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Why we must normalise HIV testing for all


By Dr Tristan Barber

For many years now we’ve had the suggestion indicator conditions are a good way to identify people at risk of HIV infection. Perhaps in the same way we used to use sexual histories to identify those ‘at risk’? The latter did not work, especially in gay and bisexual men, and a move towards more blanket (‘opt-out’) testing was adopted.

What about in pregnant women? In the same way, where opt-in testing had limited effectiveness, ‘opt-out’ testing led to some of the best outcomes in the world in the UK for pregnant women living with HIV. Testing was normalised in this group, the simple approach being to say to a patient, “we are testing for viruses in the blood, including HIV. Knowing about these will help us protect you and your baby”. Very few women opted out and, indeed, those who did have been shown to be at higher risk of HIV infection.

When patients are asked if they’ve ever had an HIV test many will respond their GP did blood tests and they’re sure HIV must’ve been checked then. Most often they are incorrect. In fact, opt-in HIV testing can reinforce assumptions and stigma.

The real reason the indicator conditions approach was taken in lower HIV prevalence areas or populations is one of cost. The utility of a simple approach to testing the UK population has led to concerns of eating precious NHS funds. Is cost-effectiveness really the right marker for deciding whether to invest in this public health approach?

For starters, we know we were one of the first countries in the world to achieve, and exceed, the UNAIDS 90:90:90 targets. In populations such as men who have sex with men – at least those who are white, with agency, and living in urban areas – we have seen dramatic reductions in HIV diagnoses due to the introduction of bespoke service, regular testing, better understanding of the undetectable equals untransmittable message, protective effect of ART on onward transmission, and access HIV prevention drug PrEP (albeit notably delayed via the NHS in England).

In other populations, and not far away from central London, we continue to see the consequences of late HIV diagnosis. In 2021, we have people admitted to our ward at the Royal Free Hospital with AIDS-defining conditions. Often they are heterosexual, often they are not white, often they have never seen a prevention message which they felt was for them. Nor have they been offered an HIV test at their GP, when they came to different outpatient appointments, before the COVID-19 pandemic, or when they came to A&E after a fall.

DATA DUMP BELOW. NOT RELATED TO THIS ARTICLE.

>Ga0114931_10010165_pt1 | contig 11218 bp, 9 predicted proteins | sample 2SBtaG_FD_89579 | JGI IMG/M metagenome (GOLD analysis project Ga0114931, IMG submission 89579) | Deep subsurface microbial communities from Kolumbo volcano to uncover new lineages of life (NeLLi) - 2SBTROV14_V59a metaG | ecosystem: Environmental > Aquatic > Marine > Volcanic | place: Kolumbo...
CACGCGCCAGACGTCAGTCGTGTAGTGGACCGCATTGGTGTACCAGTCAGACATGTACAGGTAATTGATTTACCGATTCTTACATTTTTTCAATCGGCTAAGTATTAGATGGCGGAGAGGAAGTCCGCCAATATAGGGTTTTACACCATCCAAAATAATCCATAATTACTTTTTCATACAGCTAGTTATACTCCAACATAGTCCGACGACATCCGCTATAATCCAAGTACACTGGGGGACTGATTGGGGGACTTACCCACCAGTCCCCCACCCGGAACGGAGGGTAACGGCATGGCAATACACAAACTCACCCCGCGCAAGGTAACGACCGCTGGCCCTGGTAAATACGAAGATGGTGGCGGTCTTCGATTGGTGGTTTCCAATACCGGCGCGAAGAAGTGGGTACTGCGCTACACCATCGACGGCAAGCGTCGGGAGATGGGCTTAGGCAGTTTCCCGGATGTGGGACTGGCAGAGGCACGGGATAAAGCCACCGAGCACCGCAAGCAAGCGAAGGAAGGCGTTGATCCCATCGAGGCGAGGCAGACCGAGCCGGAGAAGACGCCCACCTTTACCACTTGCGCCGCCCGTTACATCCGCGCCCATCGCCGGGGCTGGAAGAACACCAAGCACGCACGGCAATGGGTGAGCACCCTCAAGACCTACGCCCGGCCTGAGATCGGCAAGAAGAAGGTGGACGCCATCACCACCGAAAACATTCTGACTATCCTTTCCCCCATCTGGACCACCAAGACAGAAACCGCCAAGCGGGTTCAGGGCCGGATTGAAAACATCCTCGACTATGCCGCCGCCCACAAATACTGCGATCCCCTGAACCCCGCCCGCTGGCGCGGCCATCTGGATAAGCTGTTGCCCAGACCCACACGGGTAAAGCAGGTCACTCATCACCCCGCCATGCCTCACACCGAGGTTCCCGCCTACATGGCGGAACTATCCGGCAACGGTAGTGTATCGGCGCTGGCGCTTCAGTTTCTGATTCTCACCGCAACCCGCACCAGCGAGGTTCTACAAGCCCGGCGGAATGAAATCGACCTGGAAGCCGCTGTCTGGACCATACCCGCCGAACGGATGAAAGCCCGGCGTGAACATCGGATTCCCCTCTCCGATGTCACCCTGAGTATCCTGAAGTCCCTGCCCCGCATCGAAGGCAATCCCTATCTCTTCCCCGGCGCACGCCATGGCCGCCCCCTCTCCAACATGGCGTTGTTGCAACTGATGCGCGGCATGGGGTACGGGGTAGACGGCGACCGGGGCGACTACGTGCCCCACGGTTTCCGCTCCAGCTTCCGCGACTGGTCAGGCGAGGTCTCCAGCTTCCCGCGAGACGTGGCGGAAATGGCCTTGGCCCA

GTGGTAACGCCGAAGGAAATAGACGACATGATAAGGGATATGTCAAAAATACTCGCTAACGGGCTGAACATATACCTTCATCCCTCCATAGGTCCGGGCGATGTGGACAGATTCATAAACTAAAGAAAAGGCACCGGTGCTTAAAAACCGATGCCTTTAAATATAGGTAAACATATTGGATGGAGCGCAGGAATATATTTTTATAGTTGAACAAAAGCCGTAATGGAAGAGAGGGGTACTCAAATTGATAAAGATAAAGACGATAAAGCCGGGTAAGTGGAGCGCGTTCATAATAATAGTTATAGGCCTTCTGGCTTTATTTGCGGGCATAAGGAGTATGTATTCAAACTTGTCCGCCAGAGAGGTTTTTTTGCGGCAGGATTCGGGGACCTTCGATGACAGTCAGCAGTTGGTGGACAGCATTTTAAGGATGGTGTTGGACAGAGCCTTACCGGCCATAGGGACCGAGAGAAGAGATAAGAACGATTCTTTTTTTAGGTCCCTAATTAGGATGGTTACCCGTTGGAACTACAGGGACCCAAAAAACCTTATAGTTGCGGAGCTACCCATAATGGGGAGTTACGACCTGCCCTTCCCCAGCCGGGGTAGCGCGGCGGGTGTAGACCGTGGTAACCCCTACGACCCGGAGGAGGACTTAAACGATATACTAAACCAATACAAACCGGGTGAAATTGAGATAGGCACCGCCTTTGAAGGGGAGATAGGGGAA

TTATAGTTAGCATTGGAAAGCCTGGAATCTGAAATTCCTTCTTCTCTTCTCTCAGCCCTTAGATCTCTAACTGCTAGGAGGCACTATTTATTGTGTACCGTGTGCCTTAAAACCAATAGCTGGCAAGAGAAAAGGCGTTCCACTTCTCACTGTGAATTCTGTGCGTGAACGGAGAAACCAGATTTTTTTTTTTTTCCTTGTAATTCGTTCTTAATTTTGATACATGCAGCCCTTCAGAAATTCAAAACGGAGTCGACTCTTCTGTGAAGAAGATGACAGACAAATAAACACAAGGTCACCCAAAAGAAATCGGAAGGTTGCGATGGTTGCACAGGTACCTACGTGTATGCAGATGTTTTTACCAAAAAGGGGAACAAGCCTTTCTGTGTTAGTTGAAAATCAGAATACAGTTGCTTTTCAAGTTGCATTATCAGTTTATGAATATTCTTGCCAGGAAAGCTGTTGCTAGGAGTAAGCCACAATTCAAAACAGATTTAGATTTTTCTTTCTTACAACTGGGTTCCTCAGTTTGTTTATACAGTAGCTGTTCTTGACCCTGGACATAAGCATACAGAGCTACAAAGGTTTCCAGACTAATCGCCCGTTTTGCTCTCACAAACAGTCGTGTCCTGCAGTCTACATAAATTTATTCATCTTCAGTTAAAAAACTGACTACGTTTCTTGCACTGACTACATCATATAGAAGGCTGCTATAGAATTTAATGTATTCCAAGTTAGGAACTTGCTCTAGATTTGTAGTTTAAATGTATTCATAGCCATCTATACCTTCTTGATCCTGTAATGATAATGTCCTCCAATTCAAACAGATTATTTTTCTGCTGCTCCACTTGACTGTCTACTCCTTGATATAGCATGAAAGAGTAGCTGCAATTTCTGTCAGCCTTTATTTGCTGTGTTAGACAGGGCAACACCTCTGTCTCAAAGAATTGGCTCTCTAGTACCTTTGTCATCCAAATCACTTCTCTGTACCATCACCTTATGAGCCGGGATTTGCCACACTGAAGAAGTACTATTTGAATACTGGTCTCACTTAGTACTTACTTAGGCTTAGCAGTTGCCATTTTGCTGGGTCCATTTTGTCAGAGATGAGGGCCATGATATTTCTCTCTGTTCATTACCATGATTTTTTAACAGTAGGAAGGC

Our healthcare colleagues are busy. It’s not their fault, they have many competing demands and pressures and discussing HIV often feels like another thing to do which may not be within their remit. This is precisely why embedding it as routine, every time someone has blood taken and every time someone presents with an indicator condition, removes the need to discuss it, exceptionalise, or risk assess. It removes the stigma associated with HIV testing. When everyone has been tested, what’s the issue? Furthermore, not only does it benefit the person being tested, but it also takes us one step closer to achieving 100:100:100. No more new HIV transmissions by 2030. Once this is achieved we can review our approach, perhaps reduce spending on HIV testing, in all settings.

For now there is inequity as we’re not reaching or offering the same level of service to all people affected by HIV. The cost of testing has come down, and batch testing approaches can be considered to further minimise costs. It’s high time we revised our approach to HIV testing to ensure, truly, no one is left behind, and to continue to excel in the UK in HIV testing, prevention, treatment, and engagement into HIV care for those living with the condition.

Dr Tristan Barber is Consultant in HIV Medicine, Ian Charleson Day Centre, Royal Free Hospital, London UK, and Honorary Associate Professor, Institute for Global Health, University College London. You can follow him on Twitter here: @tristanjbarber

He was a member of National AIDS Trust’s advisory group for our HIV indicator conditions good practice guide HIV testing is everyone’s business.

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